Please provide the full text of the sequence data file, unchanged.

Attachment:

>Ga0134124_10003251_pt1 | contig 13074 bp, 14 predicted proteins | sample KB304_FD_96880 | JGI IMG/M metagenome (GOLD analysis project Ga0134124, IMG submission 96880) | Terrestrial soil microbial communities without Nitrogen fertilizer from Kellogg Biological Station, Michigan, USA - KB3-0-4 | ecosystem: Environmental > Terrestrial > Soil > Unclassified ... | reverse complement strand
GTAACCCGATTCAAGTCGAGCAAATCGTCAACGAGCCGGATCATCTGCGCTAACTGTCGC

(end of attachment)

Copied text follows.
>Ga0134124_10003251_pt1 | contig 13074 bp, 14 predicted proteins | sample KB304_FD_96880 | JGI IMG/M metagenome (GOLD analysis project Ga0134124, IMG submission 96880) | Terrestrial soil microbial communities without Nitrogen fertilizer from Kellogg Biological Station, Michigan, USA - KB3-0-4 | ecosystem: Environmental > Terrestrial > Soil > Unclassified ... | reverse complement strand
GTAACCCGATTCAAGTCGAGCAAATCGTCAACGAGCCGGATCATCTGCGCTAACTGTCGC